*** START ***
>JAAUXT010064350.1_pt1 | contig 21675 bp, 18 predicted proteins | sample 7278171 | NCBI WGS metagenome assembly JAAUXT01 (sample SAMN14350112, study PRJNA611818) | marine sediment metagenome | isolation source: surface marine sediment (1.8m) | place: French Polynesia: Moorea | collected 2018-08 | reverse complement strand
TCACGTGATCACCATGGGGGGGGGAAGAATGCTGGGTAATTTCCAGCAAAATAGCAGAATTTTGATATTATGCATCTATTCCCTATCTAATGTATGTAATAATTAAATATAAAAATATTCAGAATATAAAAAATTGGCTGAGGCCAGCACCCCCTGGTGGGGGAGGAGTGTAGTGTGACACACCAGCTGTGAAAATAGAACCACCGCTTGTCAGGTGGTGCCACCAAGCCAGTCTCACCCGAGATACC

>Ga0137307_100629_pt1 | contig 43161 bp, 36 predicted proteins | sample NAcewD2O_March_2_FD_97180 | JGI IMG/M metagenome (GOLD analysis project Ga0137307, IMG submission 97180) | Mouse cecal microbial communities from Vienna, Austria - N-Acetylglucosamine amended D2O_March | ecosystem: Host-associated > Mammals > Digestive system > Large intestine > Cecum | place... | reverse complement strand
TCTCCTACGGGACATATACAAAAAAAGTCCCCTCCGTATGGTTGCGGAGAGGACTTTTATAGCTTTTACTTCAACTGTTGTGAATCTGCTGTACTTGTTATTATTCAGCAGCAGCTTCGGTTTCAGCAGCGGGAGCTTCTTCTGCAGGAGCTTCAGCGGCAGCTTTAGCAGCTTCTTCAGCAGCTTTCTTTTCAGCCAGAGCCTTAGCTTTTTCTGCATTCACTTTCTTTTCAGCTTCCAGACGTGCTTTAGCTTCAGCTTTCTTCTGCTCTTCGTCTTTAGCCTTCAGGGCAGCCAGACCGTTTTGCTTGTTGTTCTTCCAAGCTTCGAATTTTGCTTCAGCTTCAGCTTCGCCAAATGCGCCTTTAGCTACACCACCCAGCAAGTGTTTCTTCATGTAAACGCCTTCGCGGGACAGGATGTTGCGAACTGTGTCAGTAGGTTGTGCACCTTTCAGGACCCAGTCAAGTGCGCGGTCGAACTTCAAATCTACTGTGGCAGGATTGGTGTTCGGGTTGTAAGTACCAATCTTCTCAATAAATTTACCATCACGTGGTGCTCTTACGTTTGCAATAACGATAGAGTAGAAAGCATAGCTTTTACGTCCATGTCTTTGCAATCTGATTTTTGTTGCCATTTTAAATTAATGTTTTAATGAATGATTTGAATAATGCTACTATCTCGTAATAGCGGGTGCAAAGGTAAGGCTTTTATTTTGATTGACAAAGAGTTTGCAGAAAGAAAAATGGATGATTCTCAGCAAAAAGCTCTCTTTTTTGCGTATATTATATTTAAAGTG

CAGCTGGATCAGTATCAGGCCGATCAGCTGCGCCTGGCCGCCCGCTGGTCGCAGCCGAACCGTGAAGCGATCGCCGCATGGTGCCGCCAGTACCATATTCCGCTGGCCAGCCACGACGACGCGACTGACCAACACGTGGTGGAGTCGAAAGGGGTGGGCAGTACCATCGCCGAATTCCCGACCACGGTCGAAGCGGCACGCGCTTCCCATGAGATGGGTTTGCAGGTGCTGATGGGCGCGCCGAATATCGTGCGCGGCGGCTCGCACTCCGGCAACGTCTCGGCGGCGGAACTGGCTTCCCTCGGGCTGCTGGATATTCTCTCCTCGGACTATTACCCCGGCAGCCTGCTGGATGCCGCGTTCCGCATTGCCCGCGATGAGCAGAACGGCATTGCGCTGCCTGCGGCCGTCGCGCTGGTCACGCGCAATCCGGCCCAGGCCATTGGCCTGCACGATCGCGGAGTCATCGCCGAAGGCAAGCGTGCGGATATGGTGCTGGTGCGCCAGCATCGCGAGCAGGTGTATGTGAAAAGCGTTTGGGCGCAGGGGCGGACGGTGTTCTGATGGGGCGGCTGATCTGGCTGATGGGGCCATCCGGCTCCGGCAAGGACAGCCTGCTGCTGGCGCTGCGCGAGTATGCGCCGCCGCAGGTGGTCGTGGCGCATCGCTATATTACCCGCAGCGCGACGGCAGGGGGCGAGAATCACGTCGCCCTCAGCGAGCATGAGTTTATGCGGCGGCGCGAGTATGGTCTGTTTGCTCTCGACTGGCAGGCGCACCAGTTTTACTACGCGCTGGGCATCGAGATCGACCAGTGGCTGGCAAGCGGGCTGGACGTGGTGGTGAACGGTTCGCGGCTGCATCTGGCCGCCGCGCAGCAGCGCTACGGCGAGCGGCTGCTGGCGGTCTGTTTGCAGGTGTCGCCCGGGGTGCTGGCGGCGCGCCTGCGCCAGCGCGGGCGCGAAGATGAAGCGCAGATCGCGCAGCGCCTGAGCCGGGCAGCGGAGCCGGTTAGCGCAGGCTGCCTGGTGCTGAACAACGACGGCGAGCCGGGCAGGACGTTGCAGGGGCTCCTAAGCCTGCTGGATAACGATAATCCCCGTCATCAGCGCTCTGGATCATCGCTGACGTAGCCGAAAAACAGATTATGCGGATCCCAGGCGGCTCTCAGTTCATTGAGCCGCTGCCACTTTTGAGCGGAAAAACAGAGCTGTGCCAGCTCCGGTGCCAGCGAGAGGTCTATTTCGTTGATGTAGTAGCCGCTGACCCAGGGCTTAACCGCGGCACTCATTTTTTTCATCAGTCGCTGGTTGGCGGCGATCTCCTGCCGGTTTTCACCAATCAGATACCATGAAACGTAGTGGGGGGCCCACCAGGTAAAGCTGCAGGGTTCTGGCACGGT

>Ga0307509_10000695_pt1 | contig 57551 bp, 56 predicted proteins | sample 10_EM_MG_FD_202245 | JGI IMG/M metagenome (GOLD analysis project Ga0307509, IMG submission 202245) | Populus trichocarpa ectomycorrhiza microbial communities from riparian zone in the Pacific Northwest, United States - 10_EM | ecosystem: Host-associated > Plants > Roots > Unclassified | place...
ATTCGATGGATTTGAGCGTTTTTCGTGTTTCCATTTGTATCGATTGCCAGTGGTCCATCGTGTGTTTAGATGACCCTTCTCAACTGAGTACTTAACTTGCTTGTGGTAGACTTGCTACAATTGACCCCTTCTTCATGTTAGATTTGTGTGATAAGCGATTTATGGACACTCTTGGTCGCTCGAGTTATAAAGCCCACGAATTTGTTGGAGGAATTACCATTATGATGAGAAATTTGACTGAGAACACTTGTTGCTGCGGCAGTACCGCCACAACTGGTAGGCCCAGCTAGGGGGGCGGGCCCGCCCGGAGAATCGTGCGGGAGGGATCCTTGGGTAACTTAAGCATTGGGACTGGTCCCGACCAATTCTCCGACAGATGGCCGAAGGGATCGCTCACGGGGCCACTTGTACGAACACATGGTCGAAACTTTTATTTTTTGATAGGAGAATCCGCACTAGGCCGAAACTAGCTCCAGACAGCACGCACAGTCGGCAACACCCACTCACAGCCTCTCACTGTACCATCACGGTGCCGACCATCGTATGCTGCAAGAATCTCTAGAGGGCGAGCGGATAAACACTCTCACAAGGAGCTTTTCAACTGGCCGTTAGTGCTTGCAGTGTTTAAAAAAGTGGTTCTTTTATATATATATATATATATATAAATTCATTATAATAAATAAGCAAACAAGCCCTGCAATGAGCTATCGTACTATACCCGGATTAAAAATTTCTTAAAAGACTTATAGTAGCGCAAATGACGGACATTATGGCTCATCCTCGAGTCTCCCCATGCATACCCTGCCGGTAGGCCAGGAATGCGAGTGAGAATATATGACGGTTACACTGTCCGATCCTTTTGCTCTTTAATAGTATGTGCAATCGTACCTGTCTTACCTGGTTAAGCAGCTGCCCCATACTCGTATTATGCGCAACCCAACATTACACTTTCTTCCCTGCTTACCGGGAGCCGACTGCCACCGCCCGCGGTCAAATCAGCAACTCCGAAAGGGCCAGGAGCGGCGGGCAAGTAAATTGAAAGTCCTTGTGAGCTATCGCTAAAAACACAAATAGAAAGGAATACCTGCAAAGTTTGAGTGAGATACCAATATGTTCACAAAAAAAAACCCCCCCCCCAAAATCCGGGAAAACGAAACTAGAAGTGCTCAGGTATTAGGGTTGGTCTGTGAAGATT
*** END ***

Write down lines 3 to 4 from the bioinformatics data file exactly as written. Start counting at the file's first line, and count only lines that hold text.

>Ga0137307_100629_pt1 | contig 43161 bp, 36 predicted proteins | sample NAcewD2O_March_2_FD_97180 | JGI IMG/M metagenome (GOLD analysis project Ga0137307, IMG submission 97180) | Mouse cecal microbial communities from Vienna, Austria - N-Acetylglucosamine amended D2O_March | ecosystem: Host-associated > Mammals > Digestive system > Large intestine > Cecum | place... | reverse complement strand
TCTCCTACGGGACATATACAAAAAAAGTCCCCTCCGTATGGTTGCGGAGAGGACTTTTATAGCTTTTACTTCAACTGTTGTGAATCTGCTGTACTTGTTATTATTCAGCAGCAGCTTCGGTTTCAGCAGCGGGAGCTTCTTCTGCAGGAGCTTCAGCGGCAGCTTTAGCAGCTTCTTCAGCAGCTTTCTTTTCAGCCAGAGCCTTAGCTTTTTCTGCATTCACTTTCTTTTCAGCTTCCAGACGTGCTTTAGCTTCAGCTTTCTTCTGCTCTTCGTCTTTAGCCTTCAGGGCAGCCAGACCGTTTTGCTTGTTGTTCTTCCAAGCTTCGAATTTTGCTTCAGCTTCAGCTTCGCCAAATGCGCCTTTAGCTACACCACCCAGCAAGTGTTTCTTCATGTAAACGCCTTCGCGGGACAGGATGTTGCGAACTGTGTCAGTAGGTTGTGCACCTTTCAGGACCCAGTCAAGTGCGCGGTCGAACTTCAAATCTACTGTGGCAGGATTGGTGTTCGGGTTGTAAGTACCAATCTTCTCAATAAATTTACCATCACGTGGTGCTCTTACGTTTGCAATAACGATAGAGTAGAAAGCATAGCTTTTACGTCCATGTCTTTGCAATCTGATTTTTGTTGCCATTTTAAATTAATGTTTTAATGAATGATTTGAATAATGCTACTATCTCGTAATAGCGGGTGCAAAGGTAAGGCTTTTATTTTGATTGACAAAGAGTTTGCAGAAAGAAAAATGGATGATTCTCAGCAAAAAGCTCTCTTTTTTGCGTATATTATATTTAAAGTG